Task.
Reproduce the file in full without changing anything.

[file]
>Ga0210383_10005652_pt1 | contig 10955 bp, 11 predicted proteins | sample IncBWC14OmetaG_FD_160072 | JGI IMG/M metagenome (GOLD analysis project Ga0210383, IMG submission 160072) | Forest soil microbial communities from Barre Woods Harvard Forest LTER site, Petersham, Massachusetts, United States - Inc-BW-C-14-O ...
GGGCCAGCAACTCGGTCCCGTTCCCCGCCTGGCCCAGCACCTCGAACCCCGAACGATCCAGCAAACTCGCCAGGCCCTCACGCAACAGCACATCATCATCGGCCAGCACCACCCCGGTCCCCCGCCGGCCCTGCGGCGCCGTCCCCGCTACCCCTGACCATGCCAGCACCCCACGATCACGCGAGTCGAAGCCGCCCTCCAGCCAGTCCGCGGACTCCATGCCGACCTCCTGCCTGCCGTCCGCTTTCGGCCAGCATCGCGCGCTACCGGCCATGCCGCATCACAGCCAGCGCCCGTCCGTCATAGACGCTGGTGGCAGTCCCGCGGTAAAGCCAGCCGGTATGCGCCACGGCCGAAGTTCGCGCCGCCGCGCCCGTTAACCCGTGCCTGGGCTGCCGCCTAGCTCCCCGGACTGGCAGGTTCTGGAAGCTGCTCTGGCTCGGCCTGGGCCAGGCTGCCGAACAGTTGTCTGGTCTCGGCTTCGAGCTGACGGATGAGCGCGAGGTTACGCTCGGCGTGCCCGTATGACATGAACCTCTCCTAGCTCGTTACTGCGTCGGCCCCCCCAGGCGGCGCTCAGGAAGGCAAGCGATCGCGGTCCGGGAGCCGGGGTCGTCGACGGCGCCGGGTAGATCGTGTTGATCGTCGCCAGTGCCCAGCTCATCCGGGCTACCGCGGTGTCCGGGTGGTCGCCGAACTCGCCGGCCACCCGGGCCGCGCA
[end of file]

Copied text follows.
>Ga0210383_10005652_pt1 | contig 10955 bp, 11 predicted proteins | sample IncBWC14OmetaG_FD_160072 | JGI IMG/M metagenome (GOLD analysis project Ga0210383, IMG submission 160072) | Forest soil microbial communities from Barre Woods Harvard Forest LTER site, Petersham, Massachusetts, United States - Inc-BW-C-14-O ...
GGGCCAGCAACTCGGTCCCGTTCCCCGCCTGGCCCAGCACCTCGAACCCCGAACGATCCAGCAAACTCGCCAGGCCCTCACGCAACAGCACATCATCATCGGCCAGCACCACCCCGGTCCCCCGCCGGCCCTGCGGCGCCGTCCCCGCTACCCCTGACCATGCCAGCACCCCACGATCACGCGAGTCGAAGCCGCCCTCCAGCCAGTCCGCGGACTCCATGCCGACCTCCTGCCTGCCGTCCGCTTTCGGCCAGCATCGCGCGCTACCGGCCATGCCGCATCACAGCCAGCGCCCGTCCGTCATAGACGCTGGTGGCAGTCCCGCGGTAAAGCCAGCCGGTATGCGCCACGGCCGAAGTTCGCGCCGCCGCGCCCGTTAACCCGTGCCTGGGCTGCCGCCTAGCTCCCCGGACTGGCAGGTTCTGGAAGCTGCTCTGGCTCGGCCTGGGCCAGGCTGCCGAACAGTTGTCTGGTCTCGGCTTCGAGCTGACGGATGAGCGCGAGGTTACGCTCGGCGTGCCCGTATGACATGAACCTCTCCTAGCTCGTTACTGCGTCGGCCCCCCCAGGCGGCGCTCAGGAAGGCAAGCGATCGCGGTCCGGGAGCCGGGGTCGTCGACGGCGCCGGGTAGATCGTGTTGATCGTCGCCAGTGCCCAGCTCATCCGGGCTACCGCGGTGTCCGGGTGGTCGCCGAACTCGCCGGCCACCCGGGCCGCGCA